The term “neurogenic bladder” encompasses a variety of clinical and urodynamic entities. In general, it refers to clinical problems related to bladder dysfunction secondary to underlying neurological conditions. It is important to obtain a thorough clinical history followed by examination including a good neurological assessment. While this may give clues to the underlying problem, correct management will not be achieved without the aid of laboratory testing, imaging, and urodynamic evaluation, the last in many patients playing a key role in their management. While certain conditions may warrant specific treatments, management, in general, becomes easy once patients are classified based on their urodynamic pattern. The key determinant in the management of neuro-urological problems is to ascertain whether the bladder is “safe” or “unsafe,” i.e., its impact on the renal function. Once this has been determined, management of these entities becomes easy. It is worth remembering that the bladder is a dynamic organ and tends to change physiologically and hence functionally over time. In this chapter, key concepts in identification and management of common clinical entities that cause “neurogenic bladder” will be discussed.
KeywordsStress Urinary Incontinence Botulinum Toxin Pelvic Organ Prolapse Neurogenic Bladder Urethral Sphincter
I am grateful to Prof. Chris Chapple, Consultant Urological Surgeon, Sheffield Teaching Hospitals, and Honorary Professor, Sheffield Hallam University, UK, for his review of the manuscript.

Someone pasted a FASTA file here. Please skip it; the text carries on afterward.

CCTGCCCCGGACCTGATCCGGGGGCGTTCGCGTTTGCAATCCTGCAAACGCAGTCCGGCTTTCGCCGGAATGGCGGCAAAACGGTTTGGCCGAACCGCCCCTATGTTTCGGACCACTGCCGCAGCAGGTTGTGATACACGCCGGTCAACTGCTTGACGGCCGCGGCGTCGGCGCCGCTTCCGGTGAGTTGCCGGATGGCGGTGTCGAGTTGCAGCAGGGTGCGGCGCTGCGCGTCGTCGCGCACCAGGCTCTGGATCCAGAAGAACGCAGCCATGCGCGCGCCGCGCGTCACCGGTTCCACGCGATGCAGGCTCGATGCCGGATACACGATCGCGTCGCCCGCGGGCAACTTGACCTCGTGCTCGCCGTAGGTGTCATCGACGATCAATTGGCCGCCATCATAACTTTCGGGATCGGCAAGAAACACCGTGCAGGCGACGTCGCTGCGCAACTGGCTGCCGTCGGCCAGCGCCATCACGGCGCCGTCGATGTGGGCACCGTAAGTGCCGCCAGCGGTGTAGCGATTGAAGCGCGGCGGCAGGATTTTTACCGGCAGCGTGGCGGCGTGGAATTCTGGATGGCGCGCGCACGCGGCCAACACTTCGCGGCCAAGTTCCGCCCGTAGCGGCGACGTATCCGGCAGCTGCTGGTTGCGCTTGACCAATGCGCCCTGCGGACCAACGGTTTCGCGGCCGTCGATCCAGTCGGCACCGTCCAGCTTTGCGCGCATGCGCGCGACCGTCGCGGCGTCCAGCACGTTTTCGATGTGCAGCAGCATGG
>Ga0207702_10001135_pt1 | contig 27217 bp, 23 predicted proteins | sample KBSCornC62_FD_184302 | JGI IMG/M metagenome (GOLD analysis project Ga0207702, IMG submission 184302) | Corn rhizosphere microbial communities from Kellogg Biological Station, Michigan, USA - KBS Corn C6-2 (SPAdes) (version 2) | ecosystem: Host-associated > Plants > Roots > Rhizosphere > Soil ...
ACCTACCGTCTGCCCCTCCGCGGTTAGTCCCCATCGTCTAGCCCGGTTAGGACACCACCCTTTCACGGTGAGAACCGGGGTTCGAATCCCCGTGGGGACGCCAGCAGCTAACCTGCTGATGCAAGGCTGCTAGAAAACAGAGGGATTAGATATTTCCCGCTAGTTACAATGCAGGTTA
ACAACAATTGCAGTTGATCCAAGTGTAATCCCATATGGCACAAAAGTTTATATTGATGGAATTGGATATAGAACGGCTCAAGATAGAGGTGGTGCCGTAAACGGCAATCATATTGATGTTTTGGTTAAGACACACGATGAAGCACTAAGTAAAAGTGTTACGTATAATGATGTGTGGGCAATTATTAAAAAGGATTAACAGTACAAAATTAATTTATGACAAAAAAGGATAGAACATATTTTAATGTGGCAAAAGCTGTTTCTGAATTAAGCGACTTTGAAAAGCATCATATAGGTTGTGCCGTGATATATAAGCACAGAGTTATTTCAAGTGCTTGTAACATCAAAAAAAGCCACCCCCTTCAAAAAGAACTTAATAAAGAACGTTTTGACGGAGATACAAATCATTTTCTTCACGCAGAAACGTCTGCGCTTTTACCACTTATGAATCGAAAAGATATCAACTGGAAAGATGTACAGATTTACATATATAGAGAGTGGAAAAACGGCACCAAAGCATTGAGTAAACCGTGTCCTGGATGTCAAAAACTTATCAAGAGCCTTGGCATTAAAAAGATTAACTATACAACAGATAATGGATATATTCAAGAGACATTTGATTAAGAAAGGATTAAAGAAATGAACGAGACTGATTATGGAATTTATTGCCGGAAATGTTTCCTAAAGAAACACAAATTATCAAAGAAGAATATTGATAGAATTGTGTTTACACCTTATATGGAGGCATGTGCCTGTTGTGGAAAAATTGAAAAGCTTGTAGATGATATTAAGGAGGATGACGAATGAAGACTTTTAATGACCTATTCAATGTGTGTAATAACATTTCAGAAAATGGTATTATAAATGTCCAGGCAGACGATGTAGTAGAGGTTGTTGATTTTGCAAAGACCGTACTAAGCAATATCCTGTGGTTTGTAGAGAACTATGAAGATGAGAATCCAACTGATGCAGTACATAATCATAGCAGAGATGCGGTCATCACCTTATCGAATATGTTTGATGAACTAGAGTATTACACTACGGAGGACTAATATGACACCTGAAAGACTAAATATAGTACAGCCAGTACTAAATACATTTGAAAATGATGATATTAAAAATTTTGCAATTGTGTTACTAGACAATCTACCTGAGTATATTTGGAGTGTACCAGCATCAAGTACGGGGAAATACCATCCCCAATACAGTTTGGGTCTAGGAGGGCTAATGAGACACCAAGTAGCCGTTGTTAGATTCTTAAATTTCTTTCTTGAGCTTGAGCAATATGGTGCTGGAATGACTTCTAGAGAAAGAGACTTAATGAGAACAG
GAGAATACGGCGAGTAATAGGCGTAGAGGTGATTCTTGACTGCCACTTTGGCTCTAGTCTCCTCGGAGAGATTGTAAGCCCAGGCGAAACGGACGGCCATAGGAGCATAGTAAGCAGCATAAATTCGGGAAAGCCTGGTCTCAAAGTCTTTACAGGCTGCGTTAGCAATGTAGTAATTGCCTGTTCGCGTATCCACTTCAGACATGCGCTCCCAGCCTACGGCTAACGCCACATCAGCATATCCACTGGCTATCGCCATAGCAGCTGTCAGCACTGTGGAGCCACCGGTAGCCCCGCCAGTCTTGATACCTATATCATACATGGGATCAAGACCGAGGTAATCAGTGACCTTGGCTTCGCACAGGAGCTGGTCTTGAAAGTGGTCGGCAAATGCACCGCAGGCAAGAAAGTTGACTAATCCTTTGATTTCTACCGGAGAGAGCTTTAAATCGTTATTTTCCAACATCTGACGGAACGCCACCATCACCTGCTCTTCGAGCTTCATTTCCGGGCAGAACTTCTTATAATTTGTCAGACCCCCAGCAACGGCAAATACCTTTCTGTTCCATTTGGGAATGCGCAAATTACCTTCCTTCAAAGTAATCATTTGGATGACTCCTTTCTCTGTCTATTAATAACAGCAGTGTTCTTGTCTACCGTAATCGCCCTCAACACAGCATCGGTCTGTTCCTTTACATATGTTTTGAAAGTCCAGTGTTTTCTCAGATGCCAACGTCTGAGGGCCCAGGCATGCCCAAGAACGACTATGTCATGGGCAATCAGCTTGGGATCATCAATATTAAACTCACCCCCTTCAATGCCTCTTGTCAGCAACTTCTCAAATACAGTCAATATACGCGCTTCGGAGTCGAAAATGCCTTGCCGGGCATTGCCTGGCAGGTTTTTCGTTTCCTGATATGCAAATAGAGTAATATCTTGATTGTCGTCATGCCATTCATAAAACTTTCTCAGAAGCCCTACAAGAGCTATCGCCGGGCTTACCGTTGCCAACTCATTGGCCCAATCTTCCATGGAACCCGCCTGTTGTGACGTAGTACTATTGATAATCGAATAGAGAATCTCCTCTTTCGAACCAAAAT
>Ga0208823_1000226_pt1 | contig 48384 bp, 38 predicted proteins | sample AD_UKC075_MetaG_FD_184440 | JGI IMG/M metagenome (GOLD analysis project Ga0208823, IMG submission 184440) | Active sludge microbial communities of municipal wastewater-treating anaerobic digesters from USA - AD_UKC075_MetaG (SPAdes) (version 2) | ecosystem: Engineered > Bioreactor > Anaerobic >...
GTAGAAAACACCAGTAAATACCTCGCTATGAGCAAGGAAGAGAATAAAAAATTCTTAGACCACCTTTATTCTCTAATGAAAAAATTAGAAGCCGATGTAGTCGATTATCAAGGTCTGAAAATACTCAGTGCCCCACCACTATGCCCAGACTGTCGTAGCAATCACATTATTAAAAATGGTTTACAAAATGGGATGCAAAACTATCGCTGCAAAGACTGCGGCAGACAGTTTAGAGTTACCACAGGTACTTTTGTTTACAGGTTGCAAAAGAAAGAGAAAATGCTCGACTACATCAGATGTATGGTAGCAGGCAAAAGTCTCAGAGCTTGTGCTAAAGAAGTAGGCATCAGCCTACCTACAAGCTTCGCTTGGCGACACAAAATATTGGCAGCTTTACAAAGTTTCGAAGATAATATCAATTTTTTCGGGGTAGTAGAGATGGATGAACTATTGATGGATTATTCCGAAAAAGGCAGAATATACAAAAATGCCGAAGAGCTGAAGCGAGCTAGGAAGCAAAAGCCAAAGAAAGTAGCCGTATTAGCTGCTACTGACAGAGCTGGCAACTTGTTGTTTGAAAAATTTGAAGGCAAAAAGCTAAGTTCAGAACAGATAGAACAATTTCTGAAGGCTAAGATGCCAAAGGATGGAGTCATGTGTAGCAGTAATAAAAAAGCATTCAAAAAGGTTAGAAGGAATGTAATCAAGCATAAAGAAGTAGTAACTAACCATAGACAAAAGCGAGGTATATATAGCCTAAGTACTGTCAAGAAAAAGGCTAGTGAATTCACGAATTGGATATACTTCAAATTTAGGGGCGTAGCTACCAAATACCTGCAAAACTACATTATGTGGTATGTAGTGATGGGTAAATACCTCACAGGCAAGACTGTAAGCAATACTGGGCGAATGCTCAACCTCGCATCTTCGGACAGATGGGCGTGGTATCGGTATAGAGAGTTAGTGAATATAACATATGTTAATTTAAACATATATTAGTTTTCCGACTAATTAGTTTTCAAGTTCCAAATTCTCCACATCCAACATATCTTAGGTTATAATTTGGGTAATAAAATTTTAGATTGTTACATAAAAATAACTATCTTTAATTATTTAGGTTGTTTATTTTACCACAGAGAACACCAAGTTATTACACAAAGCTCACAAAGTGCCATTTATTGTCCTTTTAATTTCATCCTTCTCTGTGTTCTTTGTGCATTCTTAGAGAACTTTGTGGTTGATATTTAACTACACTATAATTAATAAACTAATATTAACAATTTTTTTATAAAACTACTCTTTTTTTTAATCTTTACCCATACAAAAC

- 3.Haylen B, Ridder D, Freeman R, Steven S, Berghmans B, et al. An International Urogynaecological Association (IUGA), International Continence Society (ICS) joint report on the terminology of pelvic floor dysfunction. NeurourolUrodyn. 2010;29:4–20.Google Scholar
- 12.Mangera A, Andersson K-EE, Apostolidis A, Chapple C, Dasgupta P, Giannantoni A, Gravas S, Madersbacher S. Contemporary management of lower urinary tract disease with botulinum toxin A: a systematic review of botox (onabotulinumtoxinA) and dysport (abobotulinumtoxinA). Eur Urol. 2011;60:784–95.PubMedCrossRefGoogle Scholar
- 14.Chartier-Kastler E, Denys P. Intermittent catheterization with hydrophilic catheters as a treatment of chronic neurogenic urinary retention. NeurourolUrodyn. 2011;30:21–31.Google Scholar
- 15.Wein AJ. Lower urinary tract dysfunction in neurologic injury and disease. In: Wein AJ et al., editors. Campbell-Walsh urology. 9th ed. Philadelphia: Saunders; 2007.Google Scholar
- 18.Peters K, Gilmer H, Feber K, Girdler B, Nantau W, Trock G, Killinger K, Boura J. US pilot study of lumbar to sacral nerve rerouting to restore voiding and bowel function in spina bifida: 3-year experience. Adv Urol. 2014;17 Article ID 863209, 7 pages. doi: 10.1155/2014/863209.